An August 1875 locust swarm blackened Colorado’s skies and almost caused settlers to starve

Colorado may have heat, haze and a pandemic in August 2020. At least it doesn’t have locusts.

In August 1875, a locust plague was exactly the scourge pioneers faced.

A swarm so thick hovered over Colorado that it blackened the sky. Locusts devastated crops, and the bugs covered dusty streets. And while locusts are a different natural phenomenon than lightning strikes, large hail and tornadoes, the 1875 locust swarm is listed on the National Weather Service Boulder’s website as significant weather history for the month of August.

“On the 30th the grasshoppers were so numerous as to almost darken the sun,” the National Weather Service website says. (Note: Locusts are grasshoppers but we will get to that in a bit.) The Nebraska State Historical Society describes it in an article summary as “a plague of biblical proportions.” And Laura Ingalls Wilder wrote about the misery of locusts in her Little House books.

Scientists estimate 3.5 trillion locusts that summered covered 198,000 square miles across the American West, Jeff Lockwood, an entomologist at the University of Wyoming, said. Some historical documents use locusts and grasshoppers interchangeably to describe the event. Lockwood says locusts are a particular form of a grasshopper: “All locusts are grasshoppers but not all grasshoppers are locusts.”

“It was a bumper crop,” Lockwood said. “Locusts in 1875 in Colorado were about like wildfires in California in 2020.”

Lockwood is so fascinated by the Rocky Mountain locust that he’s written a book about the insect’s influence on development in the West and he’s penned the libretto for “Locust: The Opera,” where the ghost of a Rocky Mountain locust haunts a scientist trying to figure out why her kind disappeared.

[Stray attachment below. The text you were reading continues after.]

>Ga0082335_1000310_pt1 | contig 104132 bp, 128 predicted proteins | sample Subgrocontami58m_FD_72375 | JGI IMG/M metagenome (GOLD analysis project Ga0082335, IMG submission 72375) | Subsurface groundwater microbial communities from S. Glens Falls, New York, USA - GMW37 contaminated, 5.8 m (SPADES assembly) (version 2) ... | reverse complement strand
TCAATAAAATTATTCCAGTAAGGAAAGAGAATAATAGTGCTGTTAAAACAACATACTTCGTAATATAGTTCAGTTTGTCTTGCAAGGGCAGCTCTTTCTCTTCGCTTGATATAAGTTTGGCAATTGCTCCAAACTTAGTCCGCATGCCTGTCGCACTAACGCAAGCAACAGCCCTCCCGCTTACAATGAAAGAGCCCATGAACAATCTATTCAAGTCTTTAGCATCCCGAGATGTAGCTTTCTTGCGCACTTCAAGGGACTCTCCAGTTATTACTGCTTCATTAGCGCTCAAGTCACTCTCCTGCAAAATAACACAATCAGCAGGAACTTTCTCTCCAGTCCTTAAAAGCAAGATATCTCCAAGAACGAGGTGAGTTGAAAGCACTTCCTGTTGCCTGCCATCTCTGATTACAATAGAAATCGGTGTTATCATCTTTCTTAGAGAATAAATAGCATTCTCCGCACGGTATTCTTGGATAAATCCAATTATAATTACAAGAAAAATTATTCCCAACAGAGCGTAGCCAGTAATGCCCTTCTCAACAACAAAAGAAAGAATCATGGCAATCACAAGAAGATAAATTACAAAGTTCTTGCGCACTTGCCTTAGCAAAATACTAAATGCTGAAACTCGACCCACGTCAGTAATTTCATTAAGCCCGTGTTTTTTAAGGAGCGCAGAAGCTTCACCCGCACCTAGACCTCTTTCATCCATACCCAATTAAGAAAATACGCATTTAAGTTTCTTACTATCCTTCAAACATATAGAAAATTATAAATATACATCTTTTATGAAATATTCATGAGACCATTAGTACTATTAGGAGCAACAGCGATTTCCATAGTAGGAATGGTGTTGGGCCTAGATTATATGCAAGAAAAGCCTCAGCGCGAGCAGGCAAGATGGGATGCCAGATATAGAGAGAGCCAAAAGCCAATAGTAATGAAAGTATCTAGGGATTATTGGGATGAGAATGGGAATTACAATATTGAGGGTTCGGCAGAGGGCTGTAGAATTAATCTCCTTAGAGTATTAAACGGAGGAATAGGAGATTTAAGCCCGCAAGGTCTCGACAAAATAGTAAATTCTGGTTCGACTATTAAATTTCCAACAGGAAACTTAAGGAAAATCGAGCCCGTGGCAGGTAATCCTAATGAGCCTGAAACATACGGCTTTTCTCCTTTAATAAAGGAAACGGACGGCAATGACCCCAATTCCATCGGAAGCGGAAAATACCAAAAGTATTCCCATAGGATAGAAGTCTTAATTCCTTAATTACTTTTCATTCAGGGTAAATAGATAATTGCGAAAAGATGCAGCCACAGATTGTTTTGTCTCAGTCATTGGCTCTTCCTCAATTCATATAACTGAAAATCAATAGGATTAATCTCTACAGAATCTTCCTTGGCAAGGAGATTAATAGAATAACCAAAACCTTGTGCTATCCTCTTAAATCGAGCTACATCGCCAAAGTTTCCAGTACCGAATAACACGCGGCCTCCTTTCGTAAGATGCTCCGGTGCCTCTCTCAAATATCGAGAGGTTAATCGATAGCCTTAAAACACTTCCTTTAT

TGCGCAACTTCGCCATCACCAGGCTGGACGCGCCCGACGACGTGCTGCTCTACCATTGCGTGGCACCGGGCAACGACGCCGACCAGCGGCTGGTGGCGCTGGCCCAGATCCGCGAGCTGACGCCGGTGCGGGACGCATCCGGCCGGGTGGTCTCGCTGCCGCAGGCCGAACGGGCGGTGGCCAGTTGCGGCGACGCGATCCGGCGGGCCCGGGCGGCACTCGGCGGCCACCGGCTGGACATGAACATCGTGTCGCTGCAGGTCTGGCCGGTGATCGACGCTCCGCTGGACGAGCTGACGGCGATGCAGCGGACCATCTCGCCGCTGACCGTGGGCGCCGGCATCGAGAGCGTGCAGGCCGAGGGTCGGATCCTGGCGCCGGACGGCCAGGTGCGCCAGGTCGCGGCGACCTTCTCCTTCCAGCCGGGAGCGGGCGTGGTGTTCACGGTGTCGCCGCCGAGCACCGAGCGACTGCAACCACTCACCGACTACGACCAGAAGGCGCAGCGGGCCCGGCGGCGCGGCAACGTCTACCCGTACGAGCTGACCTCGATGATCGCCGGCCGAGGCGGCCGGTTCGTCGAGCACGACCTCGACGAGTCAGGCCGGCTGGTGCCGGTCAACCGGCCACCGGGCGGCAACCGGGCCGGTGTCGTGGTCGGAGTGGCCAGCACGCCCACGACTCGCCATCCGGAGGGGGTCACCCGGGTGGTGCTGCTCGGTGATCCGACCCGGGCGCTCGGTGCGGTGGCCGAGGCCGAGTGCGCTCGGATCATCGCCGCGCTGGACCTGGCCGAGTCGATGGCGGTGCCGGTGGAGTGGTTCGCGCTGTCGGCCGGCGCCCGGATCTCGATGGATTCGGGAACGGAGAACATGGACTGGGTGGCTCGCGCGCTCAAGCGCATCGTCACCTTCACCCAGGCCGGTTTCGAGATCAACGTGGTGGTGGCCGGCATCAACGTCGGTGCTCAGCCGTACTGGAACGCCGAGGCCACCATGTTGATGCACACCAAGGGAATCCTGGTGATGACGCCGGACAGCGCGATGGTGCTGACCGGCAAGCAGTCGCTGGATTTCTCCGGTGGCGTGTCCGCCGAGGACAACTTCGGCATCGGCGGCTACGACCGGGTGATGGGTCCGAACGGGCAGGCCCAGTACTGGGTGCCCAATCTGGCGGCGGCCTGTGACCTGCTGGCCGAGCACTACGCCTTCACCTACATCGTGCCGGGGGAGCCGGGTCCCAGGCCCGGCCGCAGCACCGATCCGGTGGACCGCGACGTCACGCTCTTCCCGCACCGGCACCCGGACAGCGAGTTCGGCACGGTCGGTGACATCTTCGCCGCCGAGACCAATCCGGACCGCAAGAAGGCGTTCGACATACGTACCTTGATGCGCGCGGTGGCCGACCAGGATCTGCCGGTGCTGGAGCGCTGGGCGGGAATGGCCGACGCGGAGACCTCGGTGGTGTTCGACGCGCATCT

Before the West was developed, Rocky Mountain locusts thrived on well-drained, sandy soil. But settlers using the land for agriculture destroyed their habitat, he said.

Locusts swarm when their population becomes too dense, knowing it’s time to leave when they smell each other’s feces and feel their locust brethren close enough to brush the hairs on each other’s legs.

“If you find yourself being constantly jostled and the streets started smelling like a sewer, you could be pretty sure it was a good time to leave Denver,” Lockwood said.

So the locusts in 1875 took off in search of more space. But as they moved across the West and into the plains, they ate everything in sight.

“Entire fields could be stripped down to the soil in a matter of hours,” Lockwood said.

So if you’re complaining this week because you can’t find quinoa or graham crackers or peanut butter in the grocery store, at least you’re not an 1875 subsistence farmer whose entire garden was eaten by locusts.

The locust plague is cited as the first example of the federal government aiding citizens in a natural disaster — something that’s expected today when wildfires rip across the Western Slope or giant hurricanes blow through the Gulf Coast.

“The Army distributed food across the west to keep settlers from starving to death in the winter of 1875-76,” he said.

While the locust swarms made life miserable for settlers in the late 19th Century, they were gone within a couple of decades. The last documented sighting of a Rocky Mountain locust was in 1904, Lockwood said. Whether that’s a good thing is up for debate.

“How should we think about the loss of this humbling life form?” Lockwood said. “The good news is we aren’t losing massive farm land, but we’ve transformed the landscape of the West.”

 

 

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